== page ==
It’s important that you understand the TSPLOST (transportation Special Purpose Local Option Sales Tax) is the wrong tax, at the wrong time, chasing the wrong solution.
The solution that is on the ballot is attempting to solve our traffic problems, but the solution we need is the one that helps solve our economic problems. The problem is not that Georgians are stuck on highways for hours and hours but that Georgians have lost jobs and income.
So there is a Plan B once the statewide TSPLOST is defeated. This plan will not only solve our road and infrastructure problem but lays out the bold steps Georgia requires to compete in the 21st century economy by embracing comprehensive tax and ethics reform. Tax reform will incent the job creation required for economic prosperity. Economic prosperity is what pays for a 21st century infrastructure. But these reforms will be challenging, and trust in our state leaders is necessary.
“The State of the State” tells the tale. Georgia ranks 49th in per capita income growth over the last decade, and, when adjusted for inflation, earnings per worker declined. At the end of June, Georgia suffered from the seventh highest unemployment rate in the nation. We rank third in foreclosure rates for the first half of 2012, and first in bank failures with 80 over the last three years. Georgia also ranks first in corruption with a grade of “F” from the State Integrity Investigation. These statistics paint a disheartening picture of a stagnant economy in need of breakthrough solutions.
Georgia has the 11th highest personal income tax rate in the country, and a significant reduction in this tax rate is the crux of needed tax reform. This is a game changer because this tax hits small businesses the hardest, and they are the backbone of America. In the last 15 years small businesses produced 64 percent of the net new jobs in America, and 97 percent of Georgia’s businesses are classified as small. Since almost all small businesses are organized as “pass through” entities, their net income goes to the owners who pay personal income tax on that income — not corporate tax. According to the American Legislative Exchange Council, states without income taxes had faster output growth than the states with the highest income taxes — and this holds true for the last 40 years.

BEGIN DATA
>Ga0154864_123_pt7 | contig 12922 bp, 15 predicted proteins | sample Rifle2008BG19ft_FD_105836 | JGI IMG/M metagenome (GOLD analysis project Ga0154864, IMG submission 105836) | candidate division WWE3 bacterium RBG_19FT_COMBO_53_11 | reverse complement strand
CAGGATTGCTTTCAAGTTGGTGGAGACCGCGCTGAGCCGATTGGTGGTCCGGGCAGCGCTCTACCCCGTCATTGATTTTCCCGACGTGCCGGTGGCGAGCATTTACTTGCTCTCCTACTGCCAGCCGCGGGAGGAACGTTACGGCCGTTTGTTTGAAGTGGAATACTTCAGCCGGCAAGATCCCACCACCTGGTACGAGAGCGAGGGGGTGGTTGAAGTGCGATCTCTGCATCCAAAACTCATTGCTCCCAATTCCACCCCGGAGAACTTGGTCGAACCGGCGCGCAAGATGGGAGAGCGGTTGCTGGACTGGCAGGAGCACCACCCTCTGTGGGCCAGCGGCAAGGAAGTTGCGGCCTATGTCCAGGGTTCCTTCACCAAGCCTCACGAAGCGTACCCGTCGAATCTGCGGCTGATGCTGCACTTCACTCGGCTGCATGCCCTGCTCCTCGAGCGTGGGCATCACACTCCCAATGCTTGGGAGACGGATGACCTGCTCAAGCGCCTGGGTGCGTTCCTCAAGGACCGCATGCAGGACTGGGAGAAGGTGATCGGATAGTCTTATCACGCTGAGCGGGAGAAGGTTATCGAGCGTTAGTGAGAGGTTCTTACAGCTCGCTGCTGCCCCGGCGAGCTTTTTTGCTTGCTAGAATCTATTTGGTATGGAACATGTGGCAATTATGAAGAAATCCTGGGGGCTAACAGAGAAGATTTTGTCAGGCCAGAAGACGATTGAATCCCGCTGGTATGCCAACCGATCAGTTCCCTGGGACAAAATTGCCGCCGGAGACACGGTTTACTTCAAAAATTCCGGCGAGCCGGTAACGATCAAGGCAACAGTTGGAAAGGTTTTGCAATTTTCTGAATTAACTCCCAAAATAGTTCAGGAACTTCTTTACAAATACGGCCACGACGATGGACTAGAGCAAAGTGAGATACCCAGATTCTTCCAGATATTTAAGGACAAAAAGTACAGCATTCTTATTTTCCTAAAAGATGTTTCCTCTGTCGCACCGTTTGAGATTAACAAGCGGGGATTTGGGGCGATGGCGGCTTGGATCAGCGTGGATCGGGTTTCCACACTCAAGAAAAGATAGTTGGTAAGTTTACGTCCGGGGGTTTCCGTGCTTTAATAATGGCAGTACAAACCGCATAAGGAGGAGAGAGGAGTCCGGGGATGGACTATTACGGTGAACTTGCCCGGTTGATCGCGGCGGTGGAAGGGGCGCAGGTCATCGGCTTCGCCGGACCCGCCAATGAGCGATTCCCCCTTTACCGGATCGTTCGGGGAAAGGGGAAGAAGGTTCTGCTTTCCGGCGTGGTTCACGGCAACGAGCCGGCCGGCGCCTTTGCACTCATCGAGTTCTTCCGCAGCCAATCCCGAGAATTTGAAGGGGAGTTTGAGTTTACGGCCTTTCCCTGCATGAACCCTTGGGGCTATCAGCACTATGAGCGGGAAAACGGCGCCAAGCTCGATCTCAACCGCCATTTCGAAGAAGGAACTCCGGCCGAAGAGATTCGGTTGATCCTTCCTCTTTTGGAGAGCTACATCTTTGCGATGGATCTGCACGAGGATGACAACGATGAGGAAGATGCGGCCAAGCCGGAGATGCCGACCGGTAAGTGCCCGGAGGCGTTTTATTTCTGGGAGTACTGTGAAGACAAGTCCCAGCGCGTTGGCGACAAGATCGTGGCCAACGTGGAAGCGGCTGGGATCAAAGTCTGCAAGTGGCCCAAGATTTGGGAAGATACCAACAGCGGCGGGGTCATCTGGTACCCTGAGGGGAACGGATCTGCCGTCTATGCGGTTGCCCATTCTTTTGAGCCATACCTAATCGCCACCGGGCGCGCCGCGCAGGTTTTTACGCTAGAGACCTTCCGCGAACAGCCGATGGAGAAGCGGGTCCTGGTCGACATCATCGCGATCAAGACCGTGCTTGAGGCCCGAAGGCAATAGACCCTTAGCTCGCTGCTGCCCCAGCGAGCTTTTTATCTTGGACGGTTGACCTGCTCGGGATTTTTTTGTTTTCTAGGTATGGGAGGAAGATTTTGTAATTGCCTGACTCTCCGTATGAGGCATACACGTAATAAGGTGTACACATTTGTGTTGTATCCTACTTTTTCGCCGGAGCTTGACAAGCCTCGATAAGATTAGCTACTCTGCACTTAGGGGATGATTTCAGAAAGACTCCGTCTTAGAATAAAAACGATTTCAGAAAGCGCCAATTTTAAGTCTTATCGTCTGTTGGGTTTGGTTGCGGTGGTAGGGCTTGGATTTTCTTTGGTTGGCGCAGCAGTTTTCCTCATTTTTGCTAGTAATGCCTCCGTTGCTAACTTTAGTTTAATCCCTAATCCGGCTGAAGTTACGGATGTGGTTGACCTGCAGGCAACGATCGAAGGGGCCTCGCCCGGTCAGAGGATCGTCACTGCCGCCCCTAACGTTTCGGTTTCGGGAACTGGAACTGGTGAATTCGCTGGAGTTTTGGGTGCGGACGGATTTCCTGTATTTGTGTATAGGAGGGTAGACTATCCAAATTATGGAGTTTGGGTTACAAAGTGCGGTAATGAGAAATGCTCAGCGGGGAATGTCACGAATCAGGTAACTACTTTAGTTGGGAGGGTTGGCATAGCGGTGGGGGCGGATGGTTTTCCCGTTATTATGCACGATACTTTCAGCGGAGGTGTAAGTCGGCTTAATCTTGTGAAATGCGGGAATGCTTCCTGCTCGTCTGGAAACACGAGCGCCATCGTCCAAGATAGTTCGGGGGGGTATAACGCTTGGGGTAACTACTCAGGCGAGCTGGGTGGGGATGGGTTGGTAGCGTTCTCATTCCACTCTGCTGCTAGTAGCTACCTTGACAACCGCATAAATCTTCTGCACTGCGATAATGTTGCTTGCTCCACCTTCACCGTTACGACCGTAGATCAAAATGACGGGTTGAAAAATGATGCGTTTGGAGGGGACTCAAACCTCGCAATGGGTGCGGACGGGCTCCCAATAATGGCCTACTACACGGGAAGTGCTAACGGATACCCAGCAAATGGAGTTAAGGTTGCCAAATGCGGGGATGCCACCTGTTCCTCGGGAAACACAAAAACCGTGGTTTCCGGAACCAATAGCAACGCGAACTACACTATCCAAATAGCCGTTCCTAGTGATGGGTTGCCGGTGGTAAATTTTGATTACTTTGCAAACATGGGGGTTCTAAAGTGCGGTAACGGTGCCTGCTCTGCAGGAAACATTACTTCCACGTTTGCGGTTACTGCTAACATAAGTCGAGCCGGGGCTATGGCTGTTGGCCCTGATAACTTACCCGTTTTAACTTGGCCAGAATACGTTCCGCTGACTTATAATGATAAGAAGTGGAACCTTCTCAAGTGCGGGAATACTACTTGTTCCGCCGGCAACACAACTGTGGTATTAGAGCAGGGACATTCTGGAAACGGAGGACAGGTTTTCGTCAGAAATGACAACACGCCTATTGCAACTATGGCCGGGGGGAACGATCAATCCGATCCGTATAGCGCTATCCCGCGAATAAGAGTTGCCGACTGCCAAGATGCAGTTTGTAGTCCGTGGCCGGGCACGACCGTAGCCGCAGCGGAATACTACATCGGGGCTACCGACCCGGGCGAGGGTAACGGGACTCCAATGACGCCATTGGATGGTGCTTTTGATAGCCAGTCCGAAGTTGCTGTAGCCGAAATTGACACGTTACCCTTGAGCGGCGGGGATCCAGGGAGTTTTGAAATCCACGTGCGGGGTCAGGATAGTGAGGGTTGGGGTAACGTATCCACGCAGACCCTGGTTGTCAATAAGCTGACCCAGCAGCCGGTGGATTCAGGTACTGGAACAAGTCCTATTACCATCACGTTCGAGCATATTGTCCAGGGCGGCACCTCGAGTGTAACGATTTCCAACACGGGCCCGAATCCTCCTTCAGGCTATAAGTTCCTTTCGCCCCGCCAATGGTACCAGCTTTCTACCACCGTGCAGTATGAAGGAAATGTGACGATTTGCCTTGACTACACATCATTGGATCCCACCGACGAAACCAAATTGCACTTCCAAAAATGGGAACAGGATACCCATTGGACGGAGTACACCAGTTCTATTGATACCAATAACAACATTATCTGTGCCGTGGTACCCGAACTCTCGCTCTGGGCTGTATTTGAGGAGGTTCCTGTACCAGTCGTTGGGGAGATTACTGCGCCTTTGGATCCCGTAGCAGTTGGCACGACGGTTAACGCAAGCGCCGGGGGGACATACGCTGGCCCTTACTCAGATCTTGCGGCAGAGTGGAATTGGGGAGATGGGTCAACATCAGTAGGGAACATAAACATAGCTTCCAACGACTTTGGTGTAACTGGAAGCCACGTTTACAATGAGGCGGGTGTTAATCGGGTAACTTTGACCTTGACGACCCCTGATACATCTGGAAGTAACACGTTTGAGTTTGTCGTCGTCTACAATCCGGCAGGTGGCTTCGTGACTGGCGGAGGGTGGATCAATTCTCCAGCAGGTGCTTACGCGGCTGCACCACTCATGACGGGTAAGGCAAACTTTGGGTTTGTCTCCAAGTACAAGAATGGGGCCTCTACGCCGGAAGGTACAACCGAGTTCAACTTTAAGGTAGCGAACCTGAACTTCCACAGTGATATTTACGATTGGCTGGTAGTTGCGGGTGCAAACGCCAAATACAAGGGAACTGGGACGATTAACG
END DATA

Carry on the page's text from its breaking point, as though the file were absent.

Attracting large companies like Caterpillar that will employ over 1,000 people is important, but it is the icing on the cake. Small businesses are the cake. We need creative entrepreneurs to follow their dreams, start new businesses and expand existing ones. Georgia’s tax code must foster this activity if we are to enjoy strong economic growth and raise the standard of living for all Georgians.
Additional tax reforms are also needed and, while reasonable people can differ on the details, the blue ribbon panel charged in 2010 with evaluating Georgia’s revenue structure and recommending changes determined that “... the existing tax structure contains duplication, lacks clarity, imposes significant compliance costs on taxpayers, and hasn’t kept pace with the modern economy.” This panel recommended significant changes to our tax code. Our state leaders who had promised an up or down vote on this package failed to honor that promise.
From lack of enforcement of disclosure laws to state workers accepting vendor gifts to executives of regulated entities providing the majority of campaign money for regulators running for re-election, our state leaders fail the ethics test. The bold steps needed to turn around Georgia’s economy require trust in those leading the way. Ethics reform must accompany tax reform.
Let’s not drag our state further down by imposing the largest tax increase in Georgia’s history. Let’s defeat the TSPLOST and begin the process of effecting positive economic change. Let’s move on to Plan B ... the path to a prosperous future.
David Pennington is the mayor of Dalton.